SAR’s Academic Freedom Monitoring Project investigates and reports attacks on higher education with the aim of raising awareness, generating advocacy, and increasing protection for scholars, students, and academic communities. Learn more.

Date of Incident: December 09, 2014

Attack Types: Loss of Position

Institution(s):University of Malaya

Region & Country:Southeastern Asia | Malaysia

New or Ongoing:New Incident

On December 9, 2014, eight students from the University of Malaya faced disciplinary proceedings for their involvement with a rally on campus for Malaysian opposition leader Dato Sri Anwar Ibrahim on October 27, 2014.

The students had scheduled the rally despite the objections of the university administration.  The university eventually declared the rally illegal, and ordered the campus’s gates locked.  Ibrahim was nevertheless able to enter campus, and addressed a large group of students who had attended, despite the university’s actions.  The university subsequently commenced disciplinary proceedings against the eight students, known as the UM 8, who had organized the event.  At the December 9, 2014 proceeding, student council president Fahmi Zainol was suspended for two semesters and was fined about USD 150, while another student leader, Safwan Shamsuddin, was suspended for one semester and fined about USD 75.  Four more student organizers received fines of about USD 40 each and were given warnings.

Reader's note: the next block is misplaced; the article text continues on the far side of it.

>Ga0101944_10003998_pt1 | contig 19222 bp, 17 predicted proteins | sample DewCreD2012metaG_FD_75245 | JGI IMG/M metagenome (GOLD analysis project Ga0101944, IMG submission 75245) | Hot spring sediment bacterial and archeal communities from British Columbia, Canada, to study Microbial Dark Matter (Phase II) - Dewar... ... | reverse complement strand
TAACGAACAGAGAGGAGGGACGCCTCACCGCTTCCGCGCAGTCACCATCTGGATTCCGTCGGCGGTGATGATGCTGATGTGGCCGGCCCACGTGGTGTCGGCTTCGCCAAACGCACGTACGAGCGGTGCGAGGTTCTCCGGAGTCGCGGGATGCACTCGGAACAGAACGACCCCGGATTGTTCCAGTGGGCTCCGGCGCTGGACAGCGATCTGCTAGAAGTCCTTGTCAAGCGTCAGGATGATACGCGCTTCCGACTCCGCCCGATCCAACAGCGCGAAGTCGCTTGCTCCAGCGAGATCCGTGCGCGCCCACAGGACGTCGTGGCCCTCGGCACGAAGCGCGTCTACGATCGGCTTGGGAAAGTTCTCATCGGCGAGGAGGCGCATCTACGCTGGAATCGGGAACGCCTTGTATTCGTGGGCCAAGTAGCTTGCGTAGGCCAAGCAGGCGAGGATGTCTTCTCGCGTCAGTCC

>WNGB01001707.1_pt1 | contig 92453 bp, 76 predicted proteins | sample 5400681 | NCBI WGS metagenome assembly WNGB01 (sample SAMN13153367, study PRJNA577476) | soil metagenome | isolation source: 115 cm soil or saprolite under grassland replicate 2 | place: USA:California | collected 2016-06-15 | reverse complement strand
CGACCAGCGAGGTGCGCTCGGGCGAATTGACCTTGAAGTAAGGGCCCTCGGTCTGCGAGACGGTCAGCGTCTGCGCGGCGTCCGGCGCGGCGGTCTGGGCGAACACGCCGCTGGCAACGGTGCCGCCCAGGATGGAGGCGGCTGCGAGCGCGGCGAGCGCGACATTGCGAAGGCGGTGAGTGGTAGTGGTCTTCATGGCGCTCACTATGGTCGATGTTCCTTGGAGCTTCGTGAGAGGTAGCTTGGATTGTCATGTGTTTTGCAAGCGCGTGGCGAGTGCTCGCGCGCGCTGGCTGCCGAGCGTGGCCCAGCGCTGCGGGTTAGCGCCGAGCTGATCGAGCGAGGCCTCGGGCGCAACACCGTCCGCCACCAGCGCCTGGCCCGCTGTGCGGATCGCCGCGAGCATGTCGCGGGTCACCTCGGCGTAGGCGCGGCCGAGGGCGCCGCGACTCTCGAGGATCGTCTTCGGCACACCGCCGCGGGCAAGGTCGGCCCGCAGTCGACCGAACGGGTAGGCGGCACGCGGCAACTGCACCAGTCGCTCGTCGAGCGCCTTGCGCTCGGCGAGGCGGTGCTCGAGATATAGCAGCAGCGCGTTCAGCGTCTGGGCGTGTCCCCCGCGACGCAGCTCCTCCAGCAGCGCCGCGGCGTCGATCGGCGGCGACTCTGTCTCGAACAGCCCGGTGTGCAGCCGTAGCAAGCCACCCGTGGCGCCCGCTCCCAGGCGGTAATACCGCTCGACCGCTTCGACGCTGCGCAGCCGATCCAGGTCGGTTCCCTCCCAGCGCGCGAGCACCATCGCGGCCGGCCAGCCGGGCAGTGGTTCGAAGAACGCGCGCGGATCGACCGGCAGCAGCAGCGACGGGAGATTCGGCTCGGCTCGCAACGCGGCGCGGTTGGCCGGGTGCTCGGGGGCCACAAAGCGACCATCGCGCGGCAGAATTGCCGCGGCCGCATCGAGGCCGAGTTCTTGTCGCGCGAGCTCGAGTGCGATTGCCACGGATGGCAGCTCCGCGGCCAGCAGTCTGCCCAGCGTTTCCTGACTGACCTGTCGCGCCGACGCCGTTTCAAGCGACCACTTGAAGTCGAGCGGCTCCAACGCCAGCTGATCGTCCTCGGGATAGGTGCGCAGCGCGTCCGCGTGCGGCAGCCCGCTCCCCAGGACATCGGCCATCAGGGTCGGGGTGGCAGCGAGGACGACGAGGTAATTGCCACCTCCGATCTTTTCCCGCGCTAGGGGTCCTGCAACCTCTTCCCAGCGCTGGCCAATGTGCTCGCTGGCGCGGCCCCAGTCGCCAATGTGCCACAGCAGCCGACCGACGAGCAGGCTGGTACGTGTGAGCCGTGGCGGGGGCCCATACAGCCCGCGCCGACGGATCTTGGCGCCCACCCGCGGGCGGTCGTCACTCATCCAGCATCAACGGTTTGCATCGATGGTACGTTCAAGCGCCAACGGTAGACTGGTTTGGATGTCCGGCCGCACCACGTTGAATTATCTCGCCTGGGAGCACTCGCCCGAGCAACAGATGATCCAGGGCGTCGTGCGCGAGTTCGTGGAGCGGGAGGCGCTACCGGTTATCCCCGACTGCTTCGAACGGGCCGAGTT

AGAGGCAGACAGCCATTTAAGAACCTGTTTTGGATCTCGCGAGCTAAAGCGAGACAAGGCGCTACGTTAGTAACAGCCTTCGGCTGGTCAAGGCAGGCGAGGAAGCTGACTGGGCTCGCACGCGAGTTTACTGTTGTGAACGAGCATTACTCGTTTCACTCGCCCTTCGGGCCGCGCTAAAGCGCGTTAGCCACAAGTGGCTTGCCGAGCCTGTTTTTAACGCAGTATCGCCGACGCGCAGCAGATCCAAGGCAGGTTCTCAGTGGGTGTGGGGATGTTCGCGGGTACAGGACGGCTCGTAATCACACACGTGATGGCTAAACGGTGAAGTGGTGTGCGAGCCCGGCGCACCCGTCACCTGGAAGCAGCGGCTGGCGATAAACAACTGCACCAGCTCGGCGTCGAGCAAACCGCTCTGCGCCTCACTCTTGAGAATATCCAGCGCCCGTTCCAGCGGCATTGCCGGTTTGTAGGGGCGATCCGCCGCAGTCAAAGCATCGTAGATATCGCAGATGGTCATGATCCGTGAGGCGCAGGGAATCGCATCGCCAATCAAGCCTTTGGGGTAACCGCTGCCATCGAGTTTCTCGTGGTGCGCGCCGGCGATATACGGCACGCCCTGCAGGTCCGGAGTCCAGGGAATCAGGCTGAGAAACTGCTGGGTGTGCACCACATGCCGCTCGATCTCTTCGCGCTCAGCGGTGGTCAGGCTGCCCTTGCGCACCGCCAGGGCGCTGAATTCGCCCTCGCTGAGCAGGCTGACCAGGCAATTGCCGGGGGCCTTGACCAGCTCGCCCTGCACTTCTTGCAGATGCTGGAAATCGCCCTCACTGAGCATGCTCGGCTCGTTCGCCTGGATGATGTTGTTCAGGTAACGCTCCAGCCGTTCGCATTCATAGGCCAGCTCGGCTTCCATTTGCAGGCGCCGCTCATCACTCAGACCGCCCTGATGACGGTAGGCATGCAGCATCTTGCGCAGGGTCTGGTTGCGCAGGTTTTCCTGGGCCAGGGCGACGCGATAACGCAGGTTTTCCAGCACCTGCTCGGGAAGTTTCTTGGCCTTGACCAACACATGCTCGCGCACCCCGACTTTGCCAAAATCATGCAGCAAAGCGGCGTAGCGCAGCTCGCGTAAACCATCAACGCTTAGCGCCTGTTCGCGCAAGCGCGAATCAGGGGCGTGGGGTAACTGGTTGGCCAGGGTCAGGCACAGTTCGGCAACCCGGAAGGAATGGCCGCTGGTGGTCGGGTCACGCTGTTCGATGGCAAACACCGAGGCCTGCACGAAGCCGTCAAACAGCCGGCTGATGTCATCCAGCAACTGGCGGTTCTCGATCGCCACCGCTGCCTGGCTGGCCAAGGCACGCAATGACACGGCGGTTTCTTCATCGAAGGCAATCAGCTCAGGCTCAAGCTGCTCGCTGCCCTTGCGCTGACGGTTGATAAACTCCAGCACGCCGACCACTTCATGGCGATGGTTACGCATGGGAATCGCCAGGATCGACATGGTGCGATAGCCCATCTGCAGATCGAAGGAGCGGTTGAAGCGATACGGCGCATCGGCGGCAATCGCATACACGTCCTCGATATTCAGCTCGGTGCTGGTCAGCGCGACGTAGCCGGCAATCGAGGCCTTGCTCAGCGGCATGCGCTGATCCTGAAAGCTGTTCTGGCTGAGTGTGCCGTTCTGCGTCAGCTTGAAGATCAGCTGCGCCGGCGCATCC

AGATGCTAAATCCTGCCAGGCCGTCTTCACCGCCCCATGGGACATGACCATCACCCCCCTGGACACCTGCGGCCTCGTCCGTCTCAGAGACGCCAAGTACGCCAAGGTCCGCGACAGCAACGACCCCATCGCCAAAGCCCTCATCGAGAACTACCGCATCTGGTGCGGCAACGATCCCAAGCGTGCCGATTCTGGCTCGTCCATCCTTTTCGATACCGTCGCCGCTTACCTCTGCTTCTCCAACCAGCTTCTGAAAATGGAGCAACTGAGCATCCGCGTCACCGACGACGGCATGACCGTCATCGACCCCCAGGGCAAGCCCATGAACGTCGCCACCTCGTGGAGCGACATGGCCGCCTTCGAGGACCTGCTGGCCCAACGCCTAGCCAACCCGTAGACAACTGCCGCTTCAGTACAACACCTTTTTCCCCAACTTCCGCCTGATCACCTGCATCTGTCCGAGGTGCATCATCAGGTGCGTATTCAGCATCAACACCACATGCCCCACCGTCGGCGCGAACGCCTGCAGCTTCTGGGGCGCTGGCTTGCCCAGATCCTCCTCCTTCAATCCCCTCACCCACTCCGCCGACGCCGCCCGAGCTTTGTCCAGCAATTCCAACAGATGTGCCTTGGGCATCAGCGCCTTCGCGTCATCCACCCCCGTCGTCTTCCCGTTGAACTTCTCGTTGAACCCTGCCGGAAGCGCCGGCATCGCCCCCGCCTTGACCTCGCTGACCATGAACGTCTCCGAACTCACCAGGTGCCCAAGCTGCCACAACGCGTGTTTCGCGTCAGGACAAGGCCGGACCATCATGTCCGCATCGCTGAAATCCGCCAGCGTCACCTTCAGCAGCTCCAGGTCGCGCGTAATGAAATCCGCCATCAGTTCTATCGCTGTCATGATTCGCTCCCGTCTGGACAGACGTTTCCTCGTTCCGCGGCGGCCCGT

Scholars at Risk is concerned about the suspension of students in apparent retaliation for the peaceful exercise of the right of free expression, and about the cancellation of an on-campus event based on academic or political content. State and university authorities have a responsibility not to interfere with academic freedom or expressive activity, so long as that activity is undertaken peacefully and responsibly. Suspension aimed at limiting such expressive activity harm academic freedom and related higher education values including autonomy and social responsibility.

UPDATE: On July 29, 2016, the Shah Alam High Court approved a request for a judicial review filed by five of the students against the UM disciplinary board. The High Court later ruled that the disciplinary proceedings were not conducted in accordance with UM’s disciplinary rules, a decision the university unsuccesfully appealed on two instances, most recently on February 12, 2018, when a Federal Court upheld the High Court and Court of Appeal’s decisions.